Petito's reelection can be seen as completing the power shift, begun in 2008, from the old guard to the newcomers.  This year's election is the third in a row in which a newcomer has been elected to the board, thus establishing a solid majority over the old guard.  The lack of visible opposition to Petito may indicate an acceptance of newcomer Board Chairperson Jill Line by supporters of the old guard. 

Dutchess County 2011 Tax Rate Is Highest In Decade

In this second of two posts on property tax for Dutchess County government, I show how this tax has evolved over the last decade.  

In a previous post, I stated that market values in Dutchess County have doubled in a decade, but that the tax rate is about the same as a decade ago.  This does not mean that we've seen a steady increase in market value during the decade.  This also does not mean that the County's tax rate been constant during the decade.  In fact, as I show below, both of these assertions are false.  But why should we care about these details?  Isn't it enough to know where we stand now, and where we stood a decade ago?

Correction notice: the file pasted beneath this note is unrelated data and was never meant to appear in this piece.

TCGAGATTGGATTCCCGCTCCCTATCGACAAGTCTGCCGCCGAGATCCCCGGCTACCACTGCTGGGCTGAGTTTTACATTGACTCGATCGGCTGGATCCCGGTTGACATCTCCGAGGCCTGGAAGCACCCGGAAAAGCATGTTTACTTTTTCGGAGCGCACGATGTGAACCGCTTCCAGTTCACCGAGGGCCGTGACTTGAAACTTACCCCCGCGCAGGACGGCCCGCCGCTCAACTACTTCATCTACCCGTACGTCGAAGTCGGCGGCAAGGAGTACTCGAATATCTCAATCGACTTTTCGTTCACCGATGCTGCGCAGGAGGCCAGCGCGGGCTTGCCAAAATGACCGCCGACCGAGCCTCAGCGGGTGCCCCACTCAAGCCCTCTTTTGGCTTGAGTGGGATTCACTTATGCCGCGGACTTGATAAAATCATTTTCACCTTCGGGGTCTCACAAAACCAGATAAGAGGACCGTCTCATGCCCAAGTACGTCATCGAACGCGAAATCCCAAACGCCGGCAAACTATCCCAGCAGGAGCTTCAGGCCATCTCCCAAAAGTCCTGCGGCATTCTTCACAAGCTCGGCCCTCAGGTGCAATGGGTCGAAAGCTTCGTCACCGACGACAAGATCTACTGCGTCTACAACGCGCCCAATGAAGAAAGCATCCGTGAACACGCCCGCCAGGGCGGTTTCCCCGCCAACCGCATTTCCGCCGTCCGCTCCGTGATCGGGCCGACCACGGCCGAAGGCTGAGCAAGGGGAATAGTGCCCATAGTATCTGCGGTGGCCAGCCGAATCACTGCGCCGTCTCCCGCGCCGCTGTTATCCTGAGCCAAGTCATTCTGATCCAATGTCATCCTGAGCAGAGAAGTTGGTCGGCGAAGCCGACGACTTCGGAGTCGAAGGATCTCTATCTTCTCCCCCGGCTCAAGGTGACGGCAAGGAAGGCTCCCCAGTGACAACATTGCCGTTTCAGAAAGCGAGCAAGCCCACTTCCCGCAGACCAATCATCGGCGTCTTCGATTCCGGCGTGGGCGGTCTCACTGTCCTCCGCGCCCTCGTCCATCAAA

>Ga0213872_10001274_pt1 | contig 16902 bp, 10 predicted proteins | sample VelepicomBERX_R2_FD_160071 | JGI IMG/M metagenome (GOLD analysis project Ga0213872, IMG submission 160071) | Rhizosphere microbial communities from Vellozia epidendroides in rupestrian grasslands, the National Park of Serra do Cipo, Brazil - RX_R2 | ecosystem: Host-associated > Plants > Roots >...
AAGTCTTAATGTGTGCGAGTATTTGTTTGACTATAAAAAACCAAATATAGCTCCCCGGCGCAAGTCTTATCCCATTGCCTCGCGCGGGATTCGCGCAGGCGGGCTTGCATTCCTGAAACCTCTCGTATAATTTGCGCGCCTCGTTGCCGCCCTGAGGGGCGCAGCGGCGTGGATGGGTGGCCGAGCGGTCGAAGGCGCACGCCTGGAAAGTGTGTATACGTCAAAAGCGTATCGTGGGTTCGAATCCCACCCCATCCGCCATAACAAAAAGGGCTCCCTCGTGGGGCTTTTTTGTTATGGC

I think not.  The trend in the past decade is not at all what one would expect from just looking at 2002 and 2011.  Therefore, the future cannot be extrapolated from just those two years of data. Unless you've just arrived here from Planet 10, you know that there was an economic meltdown two years ago.  Has this affected the County tax situation?  You betcha!  Let's see how.  Here's what's actually been happening to the Dutchess County government's property tax situation in the last decade:

I don't know about you, but looking at all these digits makes my eyes glaze over.  We can see better what's happening by charting each column.  The biggest part of the story is the trend in market value: